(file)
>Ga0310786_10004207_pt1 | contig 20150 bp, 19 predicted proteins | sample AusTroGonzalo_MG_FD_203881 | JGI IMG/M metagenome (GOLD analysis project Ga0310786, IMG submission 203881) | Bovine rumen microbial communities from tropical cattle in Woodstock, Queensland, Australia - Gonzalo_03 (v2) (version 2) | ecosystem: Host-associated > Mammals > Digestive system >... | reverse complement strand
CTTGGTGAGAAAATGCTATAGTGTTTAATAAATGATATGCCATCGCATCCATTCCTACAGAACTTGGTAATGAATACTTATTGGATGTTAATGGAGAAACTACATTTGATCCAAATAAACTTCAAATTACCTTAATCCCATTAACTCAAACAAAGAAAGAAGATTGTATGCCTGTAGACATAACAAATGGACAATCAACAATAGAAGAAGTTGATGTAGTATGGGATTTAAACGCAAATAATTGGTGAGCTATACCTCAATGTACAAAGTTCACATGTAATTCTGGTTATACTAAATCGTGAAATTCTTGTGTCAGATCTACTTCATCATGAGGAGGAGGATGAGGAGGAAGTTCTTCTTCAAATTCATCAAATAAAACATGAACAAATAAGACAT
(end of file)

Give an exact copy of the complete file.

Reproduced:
>Ga0310786_10004207_pt1 | contig 20150 bp, 19 predicted proteins | sample AusTroGonzalo_MG_FD_203881 | JGI IMG/M metagenome (GOLD analysis project Ga0310786, IMG submission 203881) | Bovine rumen microbial communities from tropical cattle in Woodstock, Queensland, Australia - Gonzalo_03 (v2) (version 2) | ecosystem: Host-associated > Mammals > Digestive system >... | reverse complement strand
CTTGGTGAGAAAATGCTATAGTGTTTAATAAATGATATGCCATCGCATCCATTCCTACAGAACTTGGTAATGAATACTTATTGGATGTTAATGGAGAAACTACATTTGATCCAAATAAACTTCAAATTACCTTAATCCCATTAACTCAAACAAAGAAAGAAGATTGTATGCCTGTAGACATAACAAATGGACAATCAACAATAGAAGAAGTTGATGTAGTATGGGATTTAAACGCAAATAATTGGTGAGCTATACCTCAATGTACAAAGTTCACATGTAATTCTGGTTATACTAAATCGTGAAATTCTTGTGTCAGATCTACTTCATCATGAGGAGGAGGATGAGGAGGAAGTTCTTCTTCAAATTCATCAAATAAAACATGAACAAATAAGACAT